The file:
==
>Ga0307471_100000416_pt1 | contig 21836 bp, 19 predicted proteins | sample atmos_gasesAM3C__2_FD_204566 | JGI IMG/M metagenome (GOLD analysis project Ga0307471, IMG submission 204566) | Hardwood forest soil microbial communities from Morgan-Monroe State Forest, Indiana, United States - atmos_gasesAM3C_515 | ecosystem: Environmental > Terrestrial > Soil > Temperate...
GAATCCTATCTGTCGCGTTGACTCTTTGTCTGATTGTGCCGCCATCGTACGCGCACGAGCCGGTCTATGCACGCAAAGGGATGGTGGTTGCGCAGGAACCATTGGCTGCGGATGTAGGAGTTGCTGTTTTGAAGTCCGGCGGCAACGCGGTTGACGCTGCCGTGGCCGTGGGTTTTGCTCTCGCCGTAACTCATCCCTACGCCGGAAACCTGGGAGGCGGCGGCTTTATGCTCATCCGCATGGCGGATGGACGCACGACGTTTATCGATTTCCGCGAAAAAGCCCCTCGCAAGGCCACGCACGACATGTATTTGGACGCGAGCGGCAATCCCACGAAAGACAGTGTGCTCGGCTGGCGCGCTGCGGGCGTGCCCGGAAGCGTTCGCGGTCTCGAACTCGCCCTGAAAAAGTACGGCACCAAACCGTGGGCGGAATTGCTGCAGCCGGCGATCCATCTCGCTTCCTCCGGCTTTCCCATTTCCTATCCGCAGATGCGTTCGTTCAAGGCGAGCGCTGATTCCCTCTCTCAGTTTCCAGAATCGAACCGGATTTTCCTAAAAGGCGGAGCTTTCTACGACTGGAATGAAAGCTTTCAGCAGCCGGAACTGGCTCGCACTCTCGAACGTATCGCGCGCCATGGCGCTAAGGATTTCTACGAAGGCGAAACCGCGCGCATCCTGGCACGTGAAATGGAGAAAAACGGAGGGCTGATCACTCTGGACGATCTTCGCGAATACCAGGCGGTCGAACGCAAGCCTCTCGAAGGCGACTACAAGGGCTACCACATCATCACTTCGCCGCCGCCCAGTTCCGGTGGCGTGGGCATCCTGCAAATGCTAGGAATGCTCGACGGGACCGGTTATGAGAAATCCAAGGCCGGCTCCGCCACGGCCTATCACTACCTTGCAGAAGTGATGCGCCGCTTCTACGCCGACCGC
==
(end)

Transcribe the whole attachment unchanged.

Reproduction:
>Ga0307471_100000416_pt1 | contig 21836 bp, 19 predicted proteins | sample atmos_gasesAM3C__2_FD_204566 | JGI IMG/M metagenome (GOLD analysis project Ga0307471, IMG submission 204566) | Hardwood forest soil microbial communities from Morgan-Monroe State Forest, Indiana, United States - atmos_gasesAM3C_515 | ecosystem: Environmental > Terrestrial > Soil > Temperate...
GAATCCTATCTGTCGCGTTGACTCTTTGTCTGATTGTGCCGCCATCGTACGCGCACGAGCCGGTCTATGCACGCAAAGGGATGGTGGTTGCGCAGGAACCATTGGCTGCGGATGTAGGAGTTGCTGTTTTGAAGTCCGGCGGCAACGCGGTTGACGCTGCCGTGGCCGTGGGTTTTGCTCTCGCCGTAACTCATCCCTACGCCGGAAACCTGGGAGGCGGCGGCTTTATGCTCATCCGCATGGCGGATGGACGCACGACGTTTATCGATTTCCGCGAAAAAGCCCCTCGCAAGGCCACGCACGACATGTATTTGGACGCGAGCGGCAATCCCACGAAAGACAGTGTGCTCGGCTGGCGCGCTGCGGGCGTGCCCGGAAGCGTTCGCGGTCTCGAACTCGCCCTGAAAAAGTACGGCACCAAACCGTGGGCGGAATTGCTGCAGCCGGCGATCCATCTCGCTTCCTCCGGCTTTCCCATTTCCTATCCGCAGATGCGTTCGTTCAAGGCGAGCGCTGATTCCCTCTCTCAGTTTCCAGAATCGAACCGGATTTTCCTAAAAGGCGGAGCTTTCTACGACTGGAATGAAAGCTTTCAGCAGCCGGAACTGGCTCGCACTCTCGAACGTATCGCGCGCCATGGCGCTAAGGATTTCTACGAAGGCGAAACCGCGCGCATCCTGGCACGTGAAATGGAGAAAAACGGAGGGCTGATCACTCTGGACGATCTTCGCGAATACCAGGCGGTCGAACGCAAGCCTCTCGAAGGCGACTACAAGGGCTACCACATCATCACTTCGCCGCCGCCCAGTTCCGGTGGCGTGGGCATCCTGCAAATGCTAGGAATGCTCGACGGGACCGGTTATGAGAAATCCAAGGCCGGCTCCGCCACGGCCTATCACTACCTTGCAGAAGTGATGCGCCGCTTCTACGCCGACCGC